BWS and Dan Murphy’s have doubled their range of Asian beverages in stores following an increase in customer demand, and now offer more than 100 drinks to choose from.
“Customers are increasingly looking for more discovery, more new and interesting drinks to try. Drinks made in Asia are particularly popular among premium customers, especially Zoomers and Millennials,” Endeavour Group Asian Beverages sourcing manager Samuel Lam said.
Korean drinks are leading the trend, with Soju having enjoyed one of its strongest year-on-year growth performances, according to sales data from Endeavour Group, the parent company of BWS and Dan Murphy’s.
Soju dates back to the 13th century and accounts for 97 per cent of the South Korean liquor market. It has attracted global attention after being featured in Squid Game, and ‘Glass of Soju’ from movie Parasite was nominated for Best Original Song at the 92nd Academy Awards 2020.
“Aussies are enjoying Korean drinks like Soju and Makgeolli, which coincides with the growing interest in Korean food as well as South Korean pop culture,” Lam said.
“It is the variety of flavours that really makes this much-loved beverage popular. You can discover everything from blueberry or lychee to Americano!”
Makgeolli is one of Korea’s oldest alcoholic drinks, and is a lightly sparkling drink that is made from rice, water and a starter known as nuruk. In Korea, you can order Makgeolli on tap in small ceramic bowls.
“Makgeolli shows up in many K-dramas, which is why we are seeing some great interest in this uniquely flavoured drink,” Lam said.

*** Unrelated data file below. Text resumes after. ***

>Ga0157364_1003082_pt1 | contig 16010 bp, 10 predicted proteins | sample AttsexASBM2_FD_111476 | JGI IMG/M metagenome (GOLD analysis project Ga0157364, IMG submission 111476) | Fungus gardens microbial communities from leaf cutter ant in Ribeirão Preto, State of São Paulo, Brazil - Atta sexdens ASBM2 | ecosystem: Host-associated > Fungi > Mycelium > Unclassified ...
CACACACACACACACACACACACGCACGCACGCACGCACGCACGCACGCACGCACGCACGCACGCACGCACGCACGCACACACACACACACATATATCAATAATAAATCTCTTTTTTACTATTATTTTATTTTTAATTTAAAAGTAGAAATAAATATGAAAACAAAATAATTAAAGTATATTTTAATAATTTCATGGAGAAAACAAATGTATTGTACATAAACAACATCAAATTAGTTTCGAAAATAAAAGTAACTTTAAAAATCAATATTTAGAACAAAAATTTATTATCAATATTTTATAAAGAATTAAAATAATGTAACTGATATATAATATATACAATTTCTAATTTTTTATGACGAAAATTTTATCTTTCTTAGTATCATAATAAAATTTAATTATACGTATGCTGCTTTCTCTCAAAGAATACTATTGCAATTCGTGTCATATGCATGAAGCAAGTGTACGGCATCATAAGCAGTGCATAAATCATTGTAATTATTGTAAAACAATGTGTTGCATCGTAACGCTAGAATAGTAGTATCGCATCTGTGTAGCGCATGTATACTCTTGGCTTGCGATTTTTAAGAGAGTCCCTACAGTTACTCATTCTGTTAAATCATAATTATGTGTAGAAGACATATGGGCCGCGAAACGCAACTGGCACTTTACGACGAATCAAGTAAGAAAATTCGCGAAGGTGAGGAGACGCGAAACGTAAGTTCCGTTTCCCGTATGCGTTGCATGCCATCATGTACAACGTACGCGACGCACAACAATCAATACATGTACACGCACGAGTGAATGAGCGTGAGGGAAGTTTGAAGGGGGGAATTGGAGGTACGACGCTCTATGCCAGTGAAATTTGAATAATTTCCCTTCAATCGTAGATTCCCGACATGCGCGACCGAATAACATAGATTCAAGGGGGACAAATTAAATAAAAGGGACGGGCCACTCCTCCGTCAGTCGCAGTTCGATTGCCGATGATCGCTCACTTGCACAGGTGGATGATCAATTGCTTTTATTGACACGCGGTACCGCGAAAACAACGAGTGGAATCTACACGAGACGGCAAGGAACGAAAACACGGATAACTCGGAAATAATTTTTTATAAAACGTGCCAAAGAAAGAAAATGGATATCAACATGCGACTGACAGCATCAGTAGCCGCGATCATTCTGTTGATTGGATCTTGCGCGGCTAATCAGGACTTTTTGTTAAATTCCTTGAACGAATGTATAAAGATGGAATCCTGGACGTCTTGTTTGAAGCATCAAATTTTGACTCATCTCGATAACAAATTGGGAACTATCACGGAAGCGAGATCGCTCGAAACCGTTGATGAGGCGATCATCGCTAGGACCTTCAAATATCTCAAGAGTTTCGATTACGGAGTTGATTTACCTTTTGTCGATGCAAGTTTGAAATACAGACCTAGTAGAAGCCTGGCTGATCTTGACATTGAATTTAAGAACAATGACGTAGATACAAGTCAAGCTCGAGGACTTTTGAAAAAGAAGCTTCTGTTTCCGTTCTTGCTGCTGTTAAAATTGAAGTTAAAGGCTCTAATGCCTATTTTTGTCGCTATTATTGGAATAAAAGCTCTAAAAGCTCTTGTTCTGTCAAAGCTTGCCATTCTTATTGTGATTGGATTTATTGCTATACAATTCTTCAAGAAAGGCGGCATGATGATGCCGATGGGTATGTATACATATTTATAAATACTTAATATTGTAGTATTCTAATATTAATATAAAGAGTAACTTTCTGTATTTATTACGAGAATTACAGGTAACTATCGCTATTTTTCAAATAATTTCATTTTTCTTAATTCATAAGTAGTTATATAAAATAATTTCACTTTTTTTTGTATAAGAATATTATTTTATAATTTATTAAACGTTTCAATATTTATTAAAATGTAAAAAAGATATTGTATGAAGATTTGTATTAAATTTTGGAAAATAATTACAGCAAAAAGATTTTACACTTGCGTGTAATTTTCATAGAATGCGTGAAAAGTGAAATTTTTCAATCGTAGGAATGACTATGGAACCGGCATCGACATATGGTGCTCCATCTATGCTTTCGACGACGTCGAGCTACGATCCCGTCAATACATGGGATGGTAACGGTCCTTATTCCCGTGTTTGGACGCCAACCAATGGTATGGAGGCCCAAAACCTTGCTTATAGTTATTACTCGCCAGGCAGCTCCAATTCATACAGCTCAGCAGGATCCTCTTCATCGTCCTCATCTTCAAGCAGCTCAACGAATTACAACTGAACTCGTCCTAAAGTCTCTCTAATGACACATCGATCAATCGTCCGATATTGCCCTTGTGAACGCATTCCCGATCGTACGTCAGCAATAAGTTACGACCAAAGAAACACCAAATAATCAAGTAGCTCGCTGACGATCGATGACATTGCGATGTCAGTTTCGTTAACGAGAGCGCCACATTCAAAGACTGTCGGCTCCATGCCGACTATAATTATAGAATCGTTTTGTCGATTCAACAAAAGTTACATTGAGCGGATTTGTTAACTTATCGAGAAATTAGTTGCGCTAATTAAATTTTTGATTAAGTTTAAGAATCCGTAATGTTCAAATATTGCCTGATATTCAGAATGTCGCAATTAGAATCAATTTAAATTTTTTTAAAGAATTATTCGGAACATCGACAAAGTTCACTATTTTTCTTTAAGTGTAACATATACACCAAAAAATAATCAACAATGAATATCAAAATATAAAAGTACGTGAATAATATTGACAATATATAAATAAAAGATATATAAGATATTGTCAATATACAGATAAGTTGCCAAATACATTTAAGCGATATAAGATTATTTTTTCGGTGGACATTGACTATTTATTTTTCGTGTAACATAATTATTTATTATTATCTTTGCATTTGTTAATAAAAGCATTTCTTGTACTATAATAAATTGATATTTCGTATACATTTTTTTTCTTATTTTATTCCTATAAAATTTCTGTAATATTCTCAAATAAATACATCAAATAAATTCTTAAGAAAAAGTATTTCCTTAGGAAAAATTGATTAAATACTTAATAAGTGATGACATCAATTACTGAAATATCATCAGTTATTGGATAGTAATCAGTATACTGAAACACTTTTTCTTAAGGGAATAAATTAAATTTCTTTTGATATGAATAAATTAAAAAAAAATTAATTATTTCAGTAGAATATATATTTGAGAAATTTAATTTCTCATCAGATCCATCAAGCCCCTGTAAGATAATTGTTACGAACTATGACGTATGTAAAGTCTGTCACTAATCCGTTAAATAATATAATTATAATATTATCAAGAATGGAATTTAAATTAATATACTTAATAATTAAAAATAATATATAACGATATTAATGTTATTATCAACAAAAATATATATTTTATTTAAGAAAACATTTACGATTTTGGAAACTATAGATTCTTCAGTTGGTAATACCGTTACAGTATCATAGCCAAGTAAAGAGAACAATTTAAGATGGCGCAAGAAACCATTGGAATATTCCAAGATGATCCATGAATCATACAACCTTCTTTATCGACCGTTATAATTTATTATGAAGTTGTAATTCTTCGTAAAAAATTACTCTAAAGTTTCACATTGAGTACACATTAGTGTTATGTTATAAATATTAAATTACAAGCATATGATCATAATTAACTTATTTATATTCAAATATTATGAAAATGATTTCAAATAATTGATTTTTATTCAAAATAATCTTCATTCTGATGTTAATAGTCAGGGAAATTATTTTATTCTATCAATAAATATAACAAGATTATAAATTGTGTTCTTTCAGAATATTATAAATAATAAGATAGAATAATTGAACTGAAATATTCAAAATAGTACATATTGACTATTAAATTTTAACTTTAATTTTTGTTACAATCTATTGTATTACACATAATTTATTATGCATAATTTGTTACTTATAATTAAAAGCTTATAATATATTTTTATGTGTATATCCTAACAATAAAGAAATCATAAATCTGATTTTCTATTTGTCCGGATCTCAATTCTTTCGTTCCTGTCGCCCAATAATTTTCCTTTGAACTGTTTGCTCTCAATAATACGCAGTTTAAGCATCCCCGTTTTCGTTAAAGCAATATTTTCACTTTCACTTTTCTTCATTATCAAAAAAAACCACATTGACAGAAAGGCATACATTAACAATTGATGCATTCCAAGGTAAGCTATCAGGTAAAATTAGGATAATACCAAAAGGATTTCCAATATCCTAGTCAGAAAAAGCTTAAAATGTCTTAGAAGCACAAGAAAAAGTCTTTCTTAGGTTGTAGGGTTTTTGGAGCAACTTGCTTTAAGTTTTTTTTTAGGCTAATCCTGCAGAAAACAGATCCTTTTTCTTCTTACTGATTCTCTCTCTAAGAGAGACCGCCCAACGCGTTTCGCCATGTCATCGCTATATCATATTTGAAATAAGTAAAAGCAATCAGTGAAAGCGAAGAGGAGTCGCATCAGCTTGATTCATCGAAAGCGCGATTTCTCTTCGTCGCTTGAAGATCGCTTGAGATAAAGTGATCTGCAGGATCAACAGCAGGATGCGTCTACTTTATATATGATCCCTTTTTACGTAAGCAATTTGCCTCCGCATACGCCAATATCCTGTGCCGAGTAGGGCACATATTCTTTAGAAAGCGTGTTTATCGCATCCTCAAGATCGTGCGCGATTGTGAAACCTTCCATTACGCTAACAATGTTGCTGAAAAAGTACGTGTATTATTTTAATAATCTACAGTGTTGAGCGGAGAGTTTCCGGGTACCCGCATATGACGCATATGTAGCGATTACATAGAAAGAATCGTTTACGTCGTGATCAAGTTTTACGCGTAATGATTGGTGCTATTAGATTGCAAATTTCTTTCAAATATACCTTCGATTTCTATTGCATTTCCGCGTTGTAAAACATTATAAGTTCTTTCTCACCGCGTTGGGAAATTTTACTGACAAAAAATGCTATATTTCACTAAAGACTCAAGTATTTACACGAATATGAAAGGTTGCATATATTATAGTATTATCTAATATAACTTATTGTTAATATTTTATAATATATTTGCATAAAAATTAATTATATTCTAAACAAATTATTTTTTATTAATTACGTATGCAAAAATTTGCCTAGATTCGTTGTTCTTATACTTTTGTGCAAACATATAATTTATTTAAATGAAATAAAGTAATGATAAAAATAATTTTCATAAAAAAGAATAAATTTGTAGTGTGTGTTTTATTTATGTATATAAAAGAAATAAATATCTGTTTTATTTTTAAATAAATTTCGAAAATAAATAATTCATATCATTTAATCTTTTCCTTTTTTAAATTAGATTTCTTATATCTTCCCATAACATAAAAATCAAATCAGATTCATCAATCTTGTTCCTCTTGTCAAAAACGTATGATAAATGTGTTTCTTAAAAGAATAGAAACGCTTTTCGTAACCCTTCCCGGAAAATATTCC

Japan’s national alcoholic beverages Sake and Shochu are popular in Australia, with sales of Shochu having almost doubled in BWS and Dan Murphy’s in the last 12 months.
“Customers are turning to Shochu because it has a unique flavour and is a spirit that can be enjoyed in a variety of ways. Shochu also tends to have a lower ABV and calories than many other spirits like vodka,” Lam said.
Shochu is an ancient Japanese spirit that can be made from a range of vegetables and grains, which means there is a wide variety of flavours to be explored. Koji, a type of fungus, is used in the fermentation process that can give Shochu a unique umami flavour, often described simply as ‘savoury’.
“When it comes to flavour, Shochu is best described as somewhere between a whisky and vodka, it has an earthy and savoury flavour. It can be enjoyed on its own or on the rocks with its mild sweetness, or you can add your favourite mixer to it,” Lam said.
Sake also remains popular in Australia, and Endeavour Group is adding another 12 sakes to its retail stores in July, which will almost double the sake range. Six of these new sakes are Junmai Daiginjo sake – the most premium expression of sake (between $40 to $150).
“Aussies are enjoying exploring more premium expressions of sake, in particular Junmai Daiginjo sake which is the highest grade of sake. Junmai Daiginjo sake is best enjoyed chilled to enhance the subtle aromas and flavours,” Lam said.